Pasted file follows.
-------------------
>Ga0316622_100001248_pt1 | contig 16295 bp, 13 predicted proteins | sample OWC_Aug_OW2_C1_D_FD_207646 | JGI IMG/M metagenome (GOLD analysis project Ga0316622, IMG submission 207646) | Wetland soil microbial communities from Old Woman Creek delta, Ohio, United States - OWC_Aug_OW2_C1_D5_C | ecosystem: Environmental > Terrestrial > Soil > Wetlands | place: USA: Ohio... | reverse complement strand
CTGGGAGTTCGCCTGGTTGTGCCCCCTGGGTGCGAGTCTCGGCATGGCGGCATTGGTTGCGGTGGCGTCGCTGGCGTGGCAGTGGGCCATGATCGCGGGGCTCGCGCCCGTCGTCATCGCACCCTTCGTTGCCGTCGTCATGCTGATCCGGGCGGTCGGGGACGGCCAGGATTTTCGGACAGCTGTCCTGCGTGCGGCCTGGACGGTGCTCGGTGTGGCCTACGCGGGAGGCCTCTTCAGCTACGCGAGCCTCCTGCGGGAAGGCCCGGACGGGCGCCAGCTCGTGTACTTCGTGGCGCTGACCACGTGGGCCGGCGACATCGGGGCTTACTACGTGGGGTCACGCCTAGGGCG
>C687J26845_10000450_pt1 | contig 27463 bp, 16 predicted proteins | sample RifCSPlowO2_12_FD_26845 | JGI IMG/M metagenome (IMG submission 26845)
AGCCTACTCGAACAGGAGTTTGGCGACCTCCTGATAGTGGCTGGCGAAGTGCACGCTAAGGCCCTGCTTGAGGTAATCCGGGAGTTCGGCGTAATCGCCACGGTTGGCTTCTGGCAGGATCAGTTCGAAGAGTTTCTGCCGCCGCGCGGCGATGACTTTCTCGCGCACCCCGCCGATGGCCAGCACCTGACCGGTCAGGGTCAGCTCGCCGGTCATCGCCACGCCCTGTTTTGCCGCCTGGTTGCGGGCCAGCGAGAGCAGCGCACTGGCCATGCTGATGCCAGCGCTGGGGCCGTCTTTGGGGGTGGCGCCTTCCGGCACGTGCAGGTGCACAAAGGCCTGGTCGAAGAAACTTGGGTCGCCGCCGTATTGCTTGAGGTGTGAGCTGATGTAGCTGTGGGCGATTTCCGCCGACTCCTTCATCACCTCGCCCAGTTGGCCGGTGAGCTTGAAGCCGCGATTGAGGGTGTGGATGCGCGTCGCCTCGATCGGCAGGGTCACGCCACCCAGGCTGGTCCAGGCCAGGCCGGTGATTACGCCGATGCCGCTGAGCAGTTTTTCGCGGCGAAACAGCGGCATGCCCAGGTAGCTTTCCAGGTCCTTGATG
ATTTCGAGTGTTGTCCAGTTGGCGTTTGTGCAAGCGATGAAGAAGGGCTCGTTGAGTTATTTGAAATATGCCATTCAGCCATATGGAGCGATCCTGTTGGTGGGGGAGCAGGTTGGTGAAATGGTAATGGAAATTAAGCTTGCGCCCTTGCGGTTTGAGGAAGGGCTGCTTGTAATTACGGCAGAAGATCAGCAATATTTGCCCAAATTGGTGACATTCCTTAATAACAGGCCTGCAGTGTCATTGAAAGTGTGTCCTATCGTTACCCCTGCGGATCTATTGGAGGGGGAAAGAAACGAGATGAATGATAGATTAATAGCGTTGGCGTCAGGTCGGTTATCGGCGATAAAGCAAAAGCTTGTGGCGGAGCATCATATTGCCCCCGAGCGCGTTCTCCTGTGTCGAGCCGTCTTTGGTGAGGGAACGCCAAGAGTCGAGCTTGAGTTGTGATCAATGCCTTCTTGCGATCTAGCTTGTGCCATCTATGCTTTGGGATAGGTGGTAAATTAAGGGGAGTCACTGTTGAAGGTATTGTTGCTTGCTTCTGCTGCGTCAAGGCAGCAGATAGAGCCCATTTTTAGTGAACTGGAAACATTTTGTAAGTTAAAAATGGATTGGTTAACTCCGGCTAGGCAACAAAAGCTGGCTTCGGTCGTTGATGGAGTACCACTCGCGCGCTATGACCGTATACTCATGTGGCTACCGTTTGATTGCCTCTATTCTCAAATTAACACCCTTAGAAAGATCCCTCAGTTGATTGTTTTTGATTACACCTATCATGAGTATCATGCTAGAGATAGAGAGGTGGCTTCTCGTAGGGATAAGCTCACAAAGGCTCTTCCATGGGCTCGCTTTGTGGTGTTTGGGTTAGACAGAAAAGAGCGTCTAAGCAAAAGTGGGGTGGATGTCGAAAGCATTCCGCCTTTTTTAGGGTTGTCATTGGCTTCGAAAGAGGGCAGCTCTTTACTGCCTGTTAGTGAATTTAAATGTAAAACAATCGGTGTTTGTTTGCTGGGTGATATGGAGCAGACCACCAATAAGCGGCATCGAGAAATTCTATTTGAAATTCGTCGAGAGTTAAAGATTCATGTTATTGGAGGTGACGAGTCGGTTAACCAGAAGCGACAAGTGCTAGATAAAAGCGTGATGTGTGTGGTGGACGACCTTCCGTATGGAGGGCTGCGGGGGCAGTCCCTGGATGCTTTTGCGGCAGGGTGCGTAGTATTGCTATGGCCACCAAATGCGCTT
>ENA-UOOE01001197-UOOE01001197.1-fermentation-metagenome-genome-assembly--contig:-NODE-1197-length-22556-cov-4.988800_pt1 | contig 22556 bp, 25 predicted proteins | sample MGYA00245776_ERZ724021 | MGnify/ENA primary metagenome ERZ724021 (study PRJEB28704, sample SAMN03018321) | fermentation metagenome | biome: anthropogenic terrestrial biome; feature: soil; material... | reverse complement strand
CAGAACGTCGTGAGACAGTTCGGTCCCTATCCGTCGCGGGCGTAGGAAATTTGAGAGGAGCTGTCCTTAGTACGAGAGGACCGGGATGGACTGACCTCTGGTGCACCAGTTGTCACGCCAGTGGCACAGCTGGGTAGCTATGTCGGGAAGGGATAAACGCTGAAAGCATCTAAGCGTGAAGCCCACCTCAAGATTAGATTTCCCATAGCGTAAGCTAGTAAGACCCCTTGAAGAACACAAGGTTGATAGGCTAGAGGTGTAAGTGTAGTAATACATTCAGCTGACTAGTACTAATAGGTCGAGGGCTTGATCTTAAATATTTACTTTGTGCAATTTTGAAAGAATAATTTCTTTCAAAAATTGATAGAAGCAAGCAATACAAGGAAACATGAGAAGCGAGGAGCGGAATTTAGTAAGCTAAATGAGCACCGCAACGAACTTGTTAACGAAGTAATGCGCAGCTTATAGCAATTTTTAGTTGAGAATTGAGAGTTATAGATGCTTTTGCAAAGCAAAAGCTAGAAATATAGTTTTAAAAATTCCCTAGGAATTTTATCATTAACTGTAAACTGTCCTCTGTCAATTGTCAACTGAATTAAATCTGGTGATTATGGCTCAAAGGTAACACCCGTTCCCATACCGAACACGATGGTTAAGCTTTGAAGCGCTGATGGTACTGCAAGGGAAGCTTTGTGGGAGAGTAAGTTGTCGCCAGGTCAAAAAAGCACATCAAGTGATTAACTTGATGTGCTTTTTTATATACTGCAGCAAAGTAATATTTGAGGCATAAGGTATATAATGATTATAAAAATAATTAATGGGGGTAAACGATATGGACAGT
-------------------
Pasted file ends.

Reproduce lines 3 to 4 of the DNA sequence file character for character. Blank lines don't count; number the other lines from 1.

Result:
>C687J26845_10000450_pt1 | contig 27463 bp, 16 predicted proteins | sample RifCSPlowO2_12_FD_26845 | JGI IMG/M metagenome (IMG submission 26845)
AGCCTACTCGAACAGGAGTTTGGCGACCTCCTGATAGTGGCTGGCGAAGTGCACGCTAAGGCCCTGCTTGAGGTAATCCGGGAGTTCGGCGTAATCGCCACGGTTGGCTTCTGGCAGGATCAGTTCGAAGAGTTTCTGCCGCCGCGCGGCGATGACTTTCTCGCGCACCCCGCCGATGGCCAGCACCTGACCGGTCAGGGTCAGCTCGCCGGTCATCGCCACGCCCTGTTTTGCCGCCTGGTTGCGGGCCAGCGAGAGCAGCGCACTGGCCATGCTGATGCCAGCGCTGGGGCCGTCTTTGGGGGTGGCGCCTTCCGGCACGTGCAGGTGCACAAAGGCCTGGTCGAAGAAACTTGGGTCGCCGCCGTATTGCTTGAGGTGTGAGCTGATGTAGCTGTGGGCGATTTCCGCCGACTCCTTCATCACCTCGCCCAGTTGGCCGGTGAGCTTGAAGCCGCGATTGAGGGTGTGGATGCGCGTCGCCTCGATCGGCAGGGTCACGCCACCCAGGCTGGTCCAGGCCAGGCCGGTGATTACGCCGATGCCGCTGAGCAGTTTTTCGCGGCGAAACAGCGGCATGCCCAGGTAGCTTTCCAGGTCCTTGATG